Rep. Stan Parris (R-Va.) and D.C. Del. Walter E. Fauntroy called yesterday for creation of a Washington metropolitan authority to combat regional drug trafficking, saying the lack of coordination is hindering efforts to halt the local $1.5 billion-a-year drug trade.
The congressmen said the authority, to be called the Washington Metropolitan Area Drug Authority, would be modeled after the Washington Metropolitan Area Transit Authority, which operates Metro.
If created, WMADA would be the first regional body in the nation set up to deal specifically with the sale of illicit narcotics, according to a Fauntroy aide.
Fauntroy introduced a resolution supporting establishment of the agency. If passed by Congress, the measure would be sent to local suburban governments and the Virginia and Maryland general assemblies for their consideration and approval.
Fauntroy said a regional approach is needed because the suburbs increasingly are becoming centers for manufacturing PCP, cutting heroin and cocaine and packaging marijuana. The city steets are used as pickup and delivery points, he said.
The use of narcotics "is less visual in the suburbs only because of the lack of street corners and gathering locations, and not because of a lesser degree of addiction and use," Fauntroy said.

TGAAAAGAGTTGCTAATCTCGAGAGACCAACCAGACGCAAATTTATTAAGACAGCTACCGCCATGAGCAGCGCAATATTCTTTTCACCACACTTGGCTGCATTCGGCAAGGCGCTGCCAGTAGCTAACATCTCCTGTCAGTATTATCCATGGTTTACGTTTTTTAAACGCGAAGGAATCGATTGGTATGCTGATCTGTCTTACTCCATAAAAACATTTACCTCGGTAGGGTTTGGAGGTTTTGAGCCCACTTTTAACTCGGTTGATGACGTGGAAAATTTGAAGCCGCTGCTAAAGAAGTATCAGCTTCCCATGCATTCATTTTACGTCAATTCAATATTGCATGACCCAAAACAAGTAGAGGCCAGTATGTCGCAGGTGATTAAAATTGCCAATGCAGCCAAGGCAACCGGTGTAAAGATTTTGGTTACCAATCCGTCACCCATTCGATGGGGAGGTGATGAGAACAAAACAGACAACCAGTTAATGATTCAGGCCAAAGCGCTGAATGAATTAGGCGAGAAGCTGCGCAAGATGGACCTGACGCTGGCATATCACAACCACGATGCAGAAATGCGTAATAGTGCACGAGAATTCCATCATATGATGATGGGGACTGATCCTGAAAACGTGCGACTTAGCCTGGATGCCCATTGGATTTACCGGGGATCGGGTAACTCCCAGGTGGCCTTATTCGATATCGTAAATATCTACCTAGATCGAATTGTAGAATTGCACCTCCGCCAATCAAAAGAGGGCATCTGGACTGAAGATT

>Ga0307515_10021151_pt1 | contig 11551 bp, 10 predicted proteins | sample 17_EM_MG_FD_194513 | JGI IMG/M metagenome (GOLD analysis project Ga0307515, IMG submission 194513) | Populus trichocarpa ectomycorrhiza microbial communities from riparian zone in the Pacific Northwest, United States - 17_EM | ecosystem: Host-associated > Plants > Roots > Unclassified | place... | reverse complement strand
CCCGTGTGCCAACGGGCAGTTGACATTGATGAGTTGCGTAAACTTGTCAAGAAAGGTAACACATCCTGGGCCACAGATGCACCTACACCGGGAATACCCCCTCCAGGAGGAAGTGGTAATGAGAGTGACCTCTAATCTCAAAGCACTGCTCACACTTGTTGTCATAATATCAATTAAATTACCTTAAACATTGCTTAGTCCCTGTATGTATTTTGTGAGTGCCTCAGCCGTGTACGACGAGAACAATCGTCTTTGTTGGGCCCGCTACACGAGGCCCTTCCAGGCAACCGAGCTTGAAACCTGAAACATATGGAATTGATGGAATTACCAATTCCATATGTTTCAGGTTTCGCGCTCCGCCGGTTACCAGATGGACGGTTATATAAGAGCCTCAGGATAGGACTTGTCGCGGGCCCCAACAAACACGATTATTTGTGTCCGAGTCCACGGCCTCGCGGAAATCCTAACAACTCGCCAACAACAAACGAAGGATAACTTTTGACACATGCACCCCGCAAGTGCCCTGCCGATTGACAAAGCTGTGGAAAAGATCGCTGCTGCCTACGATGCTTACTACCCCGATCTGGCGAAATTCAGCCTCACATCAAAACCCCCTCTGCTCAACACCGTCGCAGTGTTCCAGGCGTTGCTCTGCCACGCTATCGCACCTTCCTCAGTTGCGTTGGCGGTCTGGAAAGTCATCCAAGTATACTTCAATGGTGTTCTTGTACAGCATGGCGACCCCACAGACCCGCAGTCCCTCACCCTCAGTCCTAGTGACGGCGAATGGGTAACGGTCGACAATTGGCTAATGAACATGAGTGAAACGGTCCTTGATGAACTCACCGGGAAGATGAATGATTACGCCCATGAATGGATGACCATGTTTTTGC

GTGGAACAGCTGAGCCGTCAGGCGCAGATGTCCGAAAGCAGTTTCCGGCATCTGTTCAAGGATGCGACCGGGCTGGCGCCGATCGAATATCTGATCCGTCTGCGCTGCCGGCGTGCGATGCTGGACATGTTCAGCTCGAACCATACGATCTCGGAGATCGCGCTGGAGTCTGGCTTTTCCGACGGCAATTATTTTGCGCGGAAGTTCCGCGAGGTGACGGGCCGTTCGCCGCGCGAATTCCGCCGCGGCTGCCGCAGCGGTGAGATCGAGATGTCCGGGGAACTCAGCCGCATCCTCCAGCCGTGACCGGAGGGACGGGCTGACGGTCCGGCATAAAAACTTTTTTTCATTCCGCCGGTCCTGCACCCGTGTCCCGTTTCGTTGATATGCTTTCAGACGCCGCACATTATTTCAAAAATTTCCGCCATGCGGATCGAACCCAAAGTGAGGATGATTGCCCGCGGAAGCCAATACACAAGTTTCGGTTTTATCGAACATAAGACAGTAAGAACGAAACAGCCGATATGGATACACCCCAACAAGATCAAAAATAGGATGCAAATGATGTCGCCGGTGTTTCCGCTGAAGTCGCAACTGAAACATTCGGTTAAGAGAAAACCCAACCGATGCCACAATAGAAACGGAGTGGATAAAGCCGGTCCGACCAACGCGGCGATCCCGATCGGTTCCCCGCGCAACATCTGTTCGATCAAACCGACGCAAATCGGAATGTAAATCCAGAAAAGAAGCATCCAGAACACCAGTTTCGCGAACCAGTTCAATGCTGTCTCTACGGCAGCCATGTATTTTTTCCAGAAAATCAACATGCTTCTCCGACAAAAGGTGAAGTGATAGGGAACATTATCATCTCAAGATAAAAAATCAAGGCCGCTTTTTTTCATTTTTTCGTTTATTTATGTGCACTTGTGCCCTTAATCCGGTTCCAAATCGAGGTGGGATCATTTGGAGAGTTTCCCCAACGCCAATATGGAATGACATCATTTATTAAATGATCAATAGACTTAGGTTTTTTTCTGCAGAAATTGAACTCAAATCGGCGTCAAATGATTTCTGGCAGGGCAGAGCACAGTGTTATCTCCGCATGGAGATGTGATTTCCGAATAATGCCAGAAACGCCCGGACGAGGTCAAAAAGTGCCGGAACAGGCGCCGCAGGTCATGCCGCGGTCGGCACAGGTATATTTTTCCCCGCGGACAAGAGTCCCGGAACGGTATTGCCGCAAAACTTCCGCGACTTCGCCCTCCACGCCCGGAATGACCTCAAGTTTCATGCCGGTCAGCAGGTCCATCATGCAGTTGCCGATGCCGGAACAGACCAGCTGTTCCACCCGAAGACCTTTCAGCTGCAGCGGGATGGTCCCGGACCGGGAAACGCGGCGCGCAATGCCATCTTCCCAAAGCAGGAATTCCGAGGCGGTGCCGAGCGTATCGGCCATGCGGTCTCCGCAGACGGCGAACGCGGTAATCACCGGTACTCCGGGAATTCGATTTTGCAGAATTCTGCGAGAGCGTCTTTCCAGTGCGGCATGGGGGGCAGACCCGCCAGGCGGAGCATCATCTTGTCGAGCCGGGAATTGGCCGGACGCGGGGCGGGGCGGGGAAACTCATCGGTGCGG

Parris, appearing at a news conference with Fauntroy, disagreed with that point, saying the problem in the suburbs is of lesser magnitude.
Fauntroy and Parris, who are often at odds on issues involving the region, said they both strongly endorse the concept of a regional authority and believe there is substantial bipartisan support for the plan among local and state officials.
"This sounds like something that would deserve serious thought. My initial reaction is that it's a great idea," said Montgomery County Council President Michael L. Gudis. Gudis added that he had not seen details of the plan, and might disagree with some specifics.
Fairfax County "would certainly look at something like that," said Fairfax County Supervisor Thomas M. Davis, who said the county supports efforts to improve police coordination and stiffen sentencing in the District. "But WMATA is about the worst model anyone could pick. It's such a bureaucracy."
At least one local official was skeptical. Prince George's County Council member Sue V. Mills said: "This sounds like taxpayers are just going to get hit again. I'm not a big supporter of WMATA."
During congressional hearings in April, area law enforcement officials said there is a serious disparity in sentencing between the District and the Maryland and Virginia suburbs.
The discrepancy is widely known among drug dealers and lighter sentences in the District have helped draw dealers to the city, the officials testified.
According to Fauntroy and Parris, a drug authority for the region could draw up a uniform sentencing code or guidelines on sentencing to help resolve the differences. Fauntroy also said that a centralized drug chemical laboratory for analysis of drugs confiscated in arrests is needed. But Mills said she would object to such a regional lab. "I sure don't want to share our lab with D.C.," she said.